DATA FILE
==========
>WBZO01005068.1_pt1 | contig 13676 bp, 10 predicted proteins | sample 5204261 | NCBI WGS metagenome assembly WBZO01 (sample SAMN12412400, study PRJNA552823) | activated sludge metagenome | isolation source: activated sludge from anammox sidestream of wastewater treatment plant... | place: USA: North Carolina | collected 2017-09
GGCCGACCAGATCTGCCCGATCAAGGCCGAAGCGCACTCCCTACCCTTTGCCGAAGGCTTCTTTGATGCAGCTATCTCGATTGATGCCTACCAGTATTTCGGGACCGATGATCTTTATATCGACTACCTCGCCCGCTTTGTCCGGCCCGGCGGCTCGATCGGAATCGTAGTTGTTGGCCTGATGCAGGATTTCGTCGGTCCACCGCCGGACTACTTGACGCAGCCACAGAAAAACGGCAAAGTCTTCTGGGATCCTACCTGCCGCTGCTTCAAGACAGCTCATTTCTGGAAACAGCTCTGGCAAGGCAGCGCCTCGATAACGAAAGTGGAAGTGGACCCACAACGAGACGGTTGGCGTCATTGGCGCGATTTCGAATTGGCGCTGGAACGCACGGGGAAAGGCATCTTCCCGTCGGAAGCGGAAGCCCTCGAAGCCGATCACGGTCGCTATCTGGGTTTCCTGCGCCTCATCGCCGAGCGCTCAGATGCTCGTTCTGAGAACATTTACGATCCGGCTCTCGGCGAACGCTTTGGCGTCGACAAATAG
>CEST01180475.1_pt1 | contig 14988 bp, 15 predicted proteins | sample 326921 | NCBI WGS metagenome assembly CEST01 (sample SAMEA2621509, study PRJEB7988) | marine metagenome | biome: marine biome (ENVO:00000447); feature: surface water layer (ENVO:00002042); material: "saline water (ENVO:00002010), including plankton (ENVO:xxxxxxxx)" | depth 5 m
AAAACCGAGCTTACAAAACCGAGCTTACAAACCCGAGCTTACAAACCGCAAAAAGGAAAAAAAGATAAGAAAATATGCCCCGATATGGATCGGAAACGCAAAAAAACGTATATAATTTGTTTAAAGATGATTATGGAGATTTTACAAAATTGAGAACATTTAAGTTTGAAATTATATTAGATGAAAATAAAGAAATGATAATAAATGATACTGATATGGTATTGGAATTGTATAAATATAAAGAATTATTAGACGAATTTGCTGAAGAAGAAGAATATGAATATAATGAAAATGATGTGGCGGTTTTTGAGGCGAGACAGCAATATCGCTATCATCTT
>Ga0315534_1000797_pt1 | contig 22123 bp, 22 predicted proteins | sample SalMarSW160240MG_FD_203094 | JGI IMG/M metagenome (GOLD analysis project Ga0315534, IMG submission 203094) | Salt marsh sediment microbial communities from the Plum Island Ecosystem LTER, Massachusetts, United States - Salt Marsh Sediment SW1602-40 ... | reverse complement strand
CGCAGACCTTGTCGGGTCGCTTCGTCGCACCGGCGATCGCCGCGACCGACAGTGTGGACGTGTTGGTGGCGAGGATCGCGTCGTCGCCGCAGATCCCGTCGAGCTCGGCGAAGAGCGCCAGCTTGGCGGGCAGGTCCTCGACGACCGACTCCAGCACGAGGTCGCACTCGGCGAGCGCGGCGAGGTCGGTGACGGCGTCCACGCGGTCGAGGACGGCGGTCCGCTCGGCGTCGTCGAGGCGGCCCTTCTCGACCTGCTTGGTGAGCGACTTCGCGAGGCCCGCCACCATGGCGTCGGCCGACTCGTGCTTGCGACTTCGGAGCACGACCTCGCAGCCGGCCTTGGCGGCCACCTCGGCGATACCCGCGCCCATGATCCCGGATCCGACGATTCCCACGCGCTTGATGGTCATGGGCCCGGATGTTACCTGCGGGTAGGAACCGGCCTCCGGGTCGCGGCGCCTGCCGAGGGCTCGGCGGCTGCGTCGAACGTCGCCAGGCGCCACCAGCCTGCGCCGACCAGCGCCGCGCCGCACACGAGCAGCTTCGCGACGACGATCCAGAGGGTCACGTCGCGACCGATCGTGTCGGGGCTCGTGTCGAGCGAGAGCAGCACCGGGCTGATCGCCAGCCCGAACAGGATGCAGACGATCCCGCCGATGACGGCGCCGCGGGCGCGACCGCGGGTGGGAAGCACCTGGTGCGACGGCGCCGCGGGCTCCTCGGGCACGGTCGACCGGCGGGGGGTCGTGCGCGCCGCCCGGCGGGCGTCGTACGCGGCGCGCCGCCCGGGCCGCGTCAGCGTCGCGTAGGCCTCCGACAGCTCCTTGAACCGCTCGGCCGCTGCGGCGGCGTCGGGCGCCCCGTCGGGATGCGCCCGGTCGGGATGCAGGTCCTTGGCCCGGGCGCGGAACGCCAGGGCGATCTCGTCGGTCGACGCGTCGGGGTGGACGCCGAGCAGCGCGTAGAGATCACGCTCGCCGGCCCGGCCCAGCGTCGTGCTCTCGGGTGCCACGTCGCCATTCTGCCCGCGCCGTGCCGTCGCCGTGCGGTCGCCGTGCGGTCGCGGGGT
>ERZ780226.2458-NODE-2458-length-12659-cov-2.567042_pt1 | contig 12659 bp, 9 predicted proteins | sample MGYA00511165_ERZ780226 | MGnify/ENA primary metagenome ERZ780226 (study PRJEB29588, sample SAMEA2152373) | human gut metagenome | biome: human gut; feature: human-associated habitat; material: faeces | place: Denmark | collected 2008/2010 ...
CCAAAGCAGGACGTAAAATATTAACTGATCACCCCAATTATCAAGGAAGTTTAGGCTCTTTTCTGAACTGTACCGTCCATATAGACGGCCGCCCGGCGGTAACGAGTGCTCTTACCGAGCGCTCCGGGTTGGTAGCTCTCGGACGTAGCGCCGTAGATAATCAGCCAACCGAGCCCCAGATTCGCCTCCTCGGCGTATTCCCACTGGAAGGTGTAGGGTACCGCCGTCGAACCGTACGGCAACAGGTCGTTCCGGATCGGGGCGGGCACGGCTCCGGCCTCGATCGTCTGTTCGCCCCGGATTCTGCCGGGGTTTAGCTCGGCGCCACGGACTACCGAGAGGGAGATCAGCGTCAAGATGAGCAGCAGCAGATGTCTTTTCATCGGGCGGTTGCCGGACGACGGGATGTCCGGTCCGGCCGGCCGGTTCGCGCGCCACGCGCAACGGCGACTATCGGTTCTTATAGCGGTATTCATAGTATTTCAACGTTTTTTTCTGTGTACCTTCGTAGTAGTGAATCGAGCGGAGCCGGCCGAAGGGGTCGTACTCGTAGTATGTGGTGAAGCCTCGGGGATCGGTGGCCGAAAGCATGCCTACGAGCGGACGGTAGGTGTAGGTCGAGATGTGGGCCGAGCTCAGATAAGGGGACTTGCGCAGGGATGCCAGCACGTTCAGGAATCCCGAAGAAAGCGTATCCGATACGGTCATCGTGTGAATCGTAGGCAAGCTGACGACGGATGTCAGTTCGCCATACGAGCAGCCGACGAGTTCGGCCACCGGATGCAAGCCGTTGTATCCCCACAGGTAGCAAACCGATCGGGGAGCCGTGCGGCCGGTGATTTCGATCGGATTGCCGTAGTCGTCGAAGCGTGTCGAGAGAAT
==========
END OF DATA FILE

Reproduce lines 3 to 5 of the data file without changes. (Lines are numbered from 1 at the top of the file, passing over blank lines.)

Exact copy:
>CEST01180475.1_pt1 | contig 14988 bp, 15 predicted proteins | sample 326921 | NCBI WGS metagenome assembly CEST01 (sample SAMEA2621509, study PRJEB7988) | marine metagenome | biome: marine biome (ENVO:00000447); feature: surface water layer (ENVO:00002042); material: "saline water (ENVO:00002010), including plankton (ENVO:xxxxxxxx)" | depth 5 m
AAAACCGAGCTTACAAAACCGAGCTTACAAACCCGAGCTTACAAACCGCAAAAAGGAAAAAAAGATAAGAAAATATGCCCCGATATGGATCGGAAACGCAAAAAAACGTATATAATTTGTTTAAAGATGATTATGGAGATTTTACAAAATTGAGAACATTTAAGTTTGAAATTATATTAGATGAAAATAAAGAAATGATAATAAATGATACTGATATGGTATTGGAATTGTATAAATATAAAGAATTATTAGACGAATTTGCTGAAGAAGAAGAATATGAATATAATGAAAATGATGTGGCGGTTTTTGAGGCGAGACAGCAATATCGCTATCATCTT
>Ga0315534_1000797_pt1 | contig 22123 bp, 22 predicted proteins | sample SalMarSW160240MG_FD_203094 | JGI IMG/M metagenome (GOLD analysis project Ga0315534, IMG submission 203094) | Salt marsh sediment microbial communities from the Plum Island Ecosystem LTER, Massachusetts, United States - Salt Marsh Sediment SW1602-40 ... | reverse complement strand